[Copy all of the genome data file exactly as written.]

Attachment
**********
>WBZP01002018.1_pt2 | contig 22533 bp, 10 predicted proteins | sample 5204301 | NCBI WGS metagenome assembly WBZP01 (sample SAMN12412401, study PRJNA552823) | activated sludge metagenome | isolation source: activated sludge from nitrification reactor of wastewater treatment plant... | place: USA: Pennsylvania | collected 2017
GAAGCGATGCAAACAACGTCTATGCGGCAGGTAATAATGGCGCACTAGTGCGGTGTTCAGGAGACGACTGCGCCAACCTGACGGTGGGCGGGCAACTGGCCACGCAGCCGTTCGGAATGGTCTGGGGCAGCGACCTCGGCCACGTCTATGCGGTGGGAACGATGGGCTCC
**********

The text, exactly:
>WBZP01002018.1_pt2 | contig 22533 bp, 10 predicted proteins | sample 5204301 | NCBI WGS metagenome assembly WBZP01 (sample SAMN12412401, study PRJNA552823) | activated sludge metagenome | isolation source: activated sludge from nitrification reactor of wastewater treatment plant... | place: USA: Pennsylvania | collected 2017
GAAGCGATGCAAACAACGTCTATGCGGCAGGTAATAATGGCGCACTAGTGCGGTGTTCAGGAGACGACTGCGCCAACCTGACGGTGGGCGGGCAACTGGCCACGCAGCCGTTCGGAATGGTCTGGGGCAGCGACCTCGGCCACGTCTATGCGGTGGGAACGATGGGCTCC